AUSTRALIA: Hopping into history

The Australian tammar wallaby is the first member of the kangaroo family to have its genetic makeup sequenced. An international research collaboration, led by Australian scientists, has provided many insights into the genetic makeup of the iconic kangaroo, including the genes behind its unusual reproductive system and how some genes control the development of the kangaroo's specialised toes that allow them to hop.

Joint lead authors of a paper on the study, published in the international journal Genome Biology, Professor Marilyn Renfree from the University of Melbourne and Dr Tony Papenfuss from Melbourne's Walter and Eliza Hall Institute, noted that as in other mammals, the tammar shares many thousands of genes with humans.

"What is interesting is the surprising similarities as well as the differences in the genes uncovered in this study," Renfree said. "The genetic sequence of the tammar wallaby has provided new insights into marsupial early development, lactation and the immune system."

Renfree said kangaroos and wallabies, like all marsupials, had many unusual biological characteristics. "They give birth to tiny under-developed young after a very short pregnancy, which is then followed by a long and sophisticated lactation period while in the mother's pouch.

"This includes the simultaneous provision of two types of milk from adjacent mammary glands to offspring of different ages, like the left breast and right breast making milk of two completely different compositions."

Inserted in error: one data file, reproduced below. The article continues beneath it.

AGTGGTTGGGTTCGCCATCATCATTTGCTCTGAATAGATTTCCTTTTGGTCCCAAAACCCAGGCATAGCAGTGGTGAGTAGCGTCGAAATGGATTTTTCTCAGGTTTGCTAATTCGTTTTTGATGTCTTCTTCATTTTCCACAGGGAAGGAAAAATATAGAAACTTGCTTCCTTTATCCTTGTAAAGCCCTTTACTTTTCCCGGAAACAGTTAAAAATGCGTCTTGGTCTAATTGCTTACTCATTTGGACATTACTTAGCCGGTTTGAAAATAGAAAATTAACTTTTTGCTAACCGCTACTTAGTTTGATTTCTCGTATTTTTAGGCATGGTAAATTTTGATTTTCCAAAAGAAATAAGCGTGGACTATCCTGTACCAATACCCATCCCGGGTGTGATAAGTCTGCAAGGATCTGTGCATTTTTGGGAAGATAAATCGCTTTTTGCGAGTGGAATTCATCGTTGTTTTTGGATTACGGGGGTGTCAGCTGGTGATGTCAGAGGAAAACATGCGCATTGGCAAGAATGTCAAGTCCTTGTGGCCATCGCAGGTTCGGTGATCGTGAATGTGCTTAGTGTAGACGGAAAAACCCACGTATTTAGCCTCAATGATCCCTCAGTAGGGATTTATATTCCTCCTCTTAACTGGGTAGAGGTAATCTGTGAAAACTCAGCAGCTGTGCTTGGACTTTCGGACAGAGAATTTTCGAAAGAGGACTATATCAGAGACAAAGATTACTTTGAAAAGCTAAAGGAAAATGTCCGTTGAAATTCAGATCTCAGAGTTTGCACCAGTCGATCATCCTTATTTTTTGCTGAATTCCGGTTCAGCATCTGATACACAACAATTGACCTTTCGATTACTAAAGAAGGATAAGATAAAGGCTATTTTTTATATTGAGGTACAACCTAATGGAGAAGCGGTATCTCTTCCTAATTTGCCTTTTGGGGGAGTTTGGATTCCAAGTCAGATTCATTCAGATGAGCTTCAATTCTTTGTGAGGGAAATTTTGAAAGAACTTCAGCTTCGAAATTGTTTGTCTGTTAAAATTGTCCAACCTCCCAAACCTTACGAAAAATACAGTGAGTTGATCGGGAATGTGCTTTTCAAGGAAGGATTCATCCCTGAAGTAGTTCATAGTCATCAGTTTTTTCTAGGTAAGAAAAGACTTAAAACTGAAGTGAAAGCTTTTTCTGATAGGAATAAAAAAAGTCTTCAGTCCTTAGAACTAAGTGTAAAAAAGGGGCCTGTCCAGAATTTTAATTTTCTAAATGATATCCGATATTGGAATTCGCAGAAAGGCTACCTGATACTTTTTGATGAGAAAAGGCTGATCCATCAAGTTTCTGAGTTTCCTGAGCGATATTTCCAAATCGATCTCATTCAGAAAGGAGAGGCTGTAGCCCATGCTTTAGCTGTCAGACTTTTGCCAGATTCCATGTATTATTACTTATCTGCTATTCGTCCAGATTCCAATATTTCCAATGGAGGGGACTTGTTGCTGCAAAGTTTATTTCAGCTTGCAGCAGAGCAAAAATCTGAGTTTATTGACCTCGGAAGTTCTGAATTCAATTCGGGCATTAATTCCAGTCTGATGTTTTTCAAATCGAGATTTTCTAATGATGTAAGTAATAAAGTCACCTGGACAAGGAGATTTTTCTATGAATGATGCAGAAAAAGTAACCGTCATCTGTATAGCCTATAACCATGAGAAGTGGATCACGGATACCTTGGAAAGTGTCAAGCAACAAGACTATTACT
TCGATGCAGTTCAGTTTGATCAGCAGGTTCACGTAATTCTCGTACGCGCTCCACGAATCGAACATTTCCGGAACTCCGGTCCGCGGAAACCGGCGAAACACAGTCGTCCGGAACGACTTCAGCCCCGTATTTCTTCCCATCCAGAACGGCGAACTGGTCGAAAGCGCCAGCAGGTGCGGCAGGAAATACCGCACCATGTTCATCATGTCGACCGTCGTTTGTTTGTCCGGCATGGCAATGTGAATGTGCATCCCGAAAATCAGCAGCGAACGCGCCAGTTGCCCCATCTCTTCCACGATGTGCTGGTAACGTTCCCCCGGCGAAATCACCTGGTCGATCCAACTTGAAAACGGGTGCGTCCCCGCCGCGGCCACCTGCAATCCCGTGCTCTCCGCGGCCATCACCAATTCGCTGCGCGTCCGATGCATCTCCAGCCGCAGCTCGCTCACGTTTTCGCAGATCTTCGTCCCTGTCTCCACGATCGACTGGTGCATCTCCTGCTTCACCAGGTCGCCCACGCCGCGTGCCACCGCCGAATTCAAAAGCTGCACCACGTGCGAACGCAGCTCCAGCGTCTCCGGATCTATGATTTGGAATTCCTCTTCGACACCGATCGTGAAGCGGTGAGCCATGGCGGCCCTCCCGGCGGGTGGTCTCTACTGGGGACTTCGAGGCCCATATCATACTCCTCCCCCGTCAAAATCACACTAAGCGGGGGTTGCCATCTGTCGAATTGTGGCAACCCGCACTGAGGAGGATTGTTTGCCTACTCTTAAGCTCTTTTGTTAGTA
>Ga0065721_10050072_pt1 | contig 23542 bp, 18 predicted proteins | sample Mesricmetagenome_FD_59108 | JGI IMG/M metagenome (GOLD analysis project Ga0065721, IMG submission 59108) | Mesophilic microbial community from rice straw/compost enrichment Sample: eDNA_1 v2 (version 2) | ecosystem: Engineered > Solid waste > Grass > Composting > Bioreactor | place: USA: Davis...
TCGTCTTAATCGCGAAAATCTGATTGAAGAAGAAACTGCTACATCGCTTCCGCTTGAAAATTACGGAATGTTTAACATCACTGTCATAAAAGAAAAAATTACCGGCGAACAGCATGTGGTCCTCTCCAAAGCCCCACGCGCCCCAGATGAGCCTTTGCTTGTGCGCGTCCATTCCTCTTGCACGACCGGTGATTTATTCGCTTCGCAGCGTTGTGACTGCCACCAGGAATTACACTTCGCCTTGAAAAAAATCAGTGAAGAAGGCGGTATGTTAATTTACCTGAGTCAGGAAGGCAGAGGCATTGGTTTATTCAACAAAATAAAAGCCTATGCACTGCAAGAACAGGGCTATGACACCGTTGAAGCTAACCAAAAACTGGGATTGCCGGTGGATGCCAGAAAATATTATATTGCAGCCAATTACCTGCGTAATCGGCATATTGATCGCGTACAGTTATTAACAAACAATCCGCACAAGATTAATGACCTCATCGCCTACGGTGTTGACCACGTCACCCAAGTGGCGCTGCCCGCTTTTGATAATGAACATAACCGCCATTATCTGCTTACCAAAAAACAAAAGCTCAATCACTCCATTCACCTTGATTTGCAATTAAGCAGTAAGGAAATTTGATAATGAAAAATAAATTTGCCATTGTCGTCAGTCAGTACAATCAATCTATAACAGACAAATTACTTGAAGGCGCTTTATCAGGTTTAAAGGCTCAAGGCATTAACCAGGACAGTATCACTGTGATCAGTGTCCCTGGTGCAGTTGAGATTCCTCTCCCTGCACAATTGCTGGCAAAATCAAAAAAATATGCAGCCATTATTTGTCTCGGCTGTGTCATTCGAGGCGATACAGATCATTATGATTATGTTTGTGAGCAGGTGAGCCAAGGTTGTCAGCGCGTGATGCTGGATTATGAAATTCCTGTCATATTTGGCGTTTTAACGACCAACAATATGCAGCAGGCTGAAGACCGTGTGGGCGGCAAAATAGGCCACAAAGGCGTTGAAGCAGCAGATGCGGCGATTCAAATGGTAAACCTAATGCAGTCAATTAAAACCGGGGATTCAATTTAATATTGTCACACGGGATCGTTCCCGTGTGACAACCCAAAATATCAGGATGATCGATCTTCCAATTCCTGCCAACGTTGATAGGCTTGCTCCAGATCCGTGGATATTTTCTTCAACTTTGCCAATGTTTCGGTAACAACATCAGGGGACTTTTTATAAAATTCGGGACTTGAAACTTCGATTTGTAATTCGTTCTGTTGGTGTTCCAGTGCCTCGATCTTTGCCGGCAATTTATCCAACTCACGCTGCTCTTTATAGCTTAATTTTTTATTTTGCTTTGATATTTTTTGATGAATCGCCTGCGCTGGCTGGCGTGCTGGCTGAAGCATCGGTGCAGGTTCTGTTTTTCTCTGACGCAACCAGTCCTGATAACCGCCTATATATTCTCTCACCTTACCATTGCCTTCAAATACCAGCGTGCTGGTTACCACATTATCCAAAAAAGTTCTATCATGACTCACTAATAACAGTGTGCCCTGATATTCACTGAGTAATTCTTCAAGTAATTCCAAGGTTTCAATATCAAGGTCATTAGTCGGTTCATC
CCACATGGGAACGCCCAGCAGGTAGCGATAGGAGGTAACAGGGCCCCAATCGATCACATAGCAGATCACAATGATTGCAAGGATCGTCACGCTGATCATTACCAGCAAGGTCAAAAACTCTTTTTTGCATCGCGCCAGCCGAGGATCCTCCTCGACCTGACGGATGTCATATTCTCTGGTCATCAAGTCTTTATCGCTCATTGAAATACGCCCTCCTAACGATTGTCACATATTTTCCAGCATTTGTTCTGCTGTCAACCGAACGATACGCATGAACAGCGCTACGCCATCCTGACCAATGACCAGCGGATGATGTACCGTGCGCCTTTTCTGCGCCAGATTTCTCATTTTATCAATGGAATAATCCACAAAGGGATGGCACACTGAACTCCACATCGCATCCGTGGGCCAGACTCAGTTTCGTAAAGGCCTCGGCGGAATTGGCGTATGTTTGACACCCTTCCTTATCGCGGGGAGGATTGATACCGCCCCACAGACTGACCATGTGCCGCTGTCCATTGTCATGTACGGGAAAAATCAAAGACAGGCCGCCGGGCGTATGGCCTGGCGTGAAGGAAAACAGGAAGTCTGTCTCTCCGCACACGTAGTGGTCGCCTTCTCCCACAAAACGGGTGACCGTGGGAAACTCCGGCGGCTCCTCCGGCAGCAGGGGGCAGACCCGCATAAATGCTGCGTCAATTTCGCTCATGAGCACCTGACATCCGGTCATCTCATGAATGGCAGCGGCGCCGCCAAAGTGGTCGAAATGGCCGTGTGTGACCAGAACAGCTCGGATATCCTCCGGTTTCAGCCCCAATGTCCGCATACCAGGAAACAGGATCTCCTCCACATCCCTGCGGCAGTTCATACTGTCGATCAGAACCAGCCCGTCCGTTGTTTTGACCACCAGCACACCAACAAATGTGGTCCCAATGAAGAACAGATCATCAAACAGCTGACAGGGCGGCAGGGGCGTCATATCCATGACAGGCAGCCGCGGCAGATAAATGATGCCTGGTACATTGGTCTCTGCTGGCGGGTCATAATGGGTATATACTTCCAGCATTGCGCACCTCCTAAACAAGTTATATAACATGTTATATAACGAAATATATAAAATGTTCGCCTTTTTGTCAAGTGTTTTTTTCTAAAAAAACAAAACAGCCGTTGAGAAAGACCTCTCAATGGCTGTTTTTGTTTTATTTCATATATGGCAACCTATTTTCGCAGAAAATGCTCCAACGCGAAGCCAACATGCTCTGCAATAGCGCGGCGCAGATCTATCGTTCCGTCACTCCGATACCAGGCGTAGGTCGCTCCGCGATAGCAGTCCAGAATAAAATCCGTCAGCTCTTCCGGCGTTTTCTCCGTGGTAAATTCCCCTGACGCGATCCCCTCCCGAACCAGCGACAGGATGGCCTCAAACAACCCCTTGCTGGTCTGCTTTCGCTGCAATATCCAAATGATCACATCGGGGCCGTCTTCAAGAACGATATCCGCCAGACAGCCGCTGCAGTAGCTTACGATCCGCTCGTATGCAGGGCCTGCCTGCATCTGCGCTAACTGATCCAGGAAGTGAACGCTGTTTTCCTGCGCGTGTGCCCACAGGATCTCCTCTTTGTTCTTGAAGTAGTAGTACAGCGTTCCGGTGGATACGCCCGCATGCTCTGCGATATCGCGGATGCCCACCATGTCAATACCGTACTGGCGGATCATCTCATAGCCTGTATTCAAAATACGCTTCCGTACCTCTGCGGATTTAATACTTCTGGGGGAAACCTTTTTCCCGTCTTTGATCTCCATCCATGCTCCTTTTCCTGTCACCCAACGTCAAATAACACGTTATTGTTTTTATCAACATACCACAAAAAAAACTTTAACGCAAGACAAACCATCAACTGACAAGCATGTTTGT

Papenfuss said the discovery of new genes involved in immunity, development and reproduction highlighted the valuable insight that sequencing the genetic material of Australian native fauna and flora could deliver.

"The new information that the genome sequence provides will also help to contribute to our understanding of Australian wildlife health and conservation," he said. "Using the genetic sequence we have discovered many new marsupial genes vital to the survival of the young, including genes that make antimicrobial proteins that kill bacteria in the dirty pouch.

"While many of the genes in the tammar sequence are shared with humans, the study revealed a new human gene that we didn't even know humans had. This is the sort of exciting discovery that we hoped to uncover."

Dr Kim Worley from the Human Genome Sequencing Center at the US Baylor College of Medicine, who led the American component of the sequencing, said the tammar wallaby had joined other sequenced mammalian genomes that were wonderful resources for understanding mammalian biology.

The study was supported by several groups including the US National Institutes of Health, the Australian Genome Research Facility, and the Australian Research Council's Centre of Excellence in Kangaroo Genomics, with partners at the universities of Melbourne and New South Wales, the Australian National University, the Walter and Eliza Hall Institute of Medical Research and the Australian Genome Research Facility.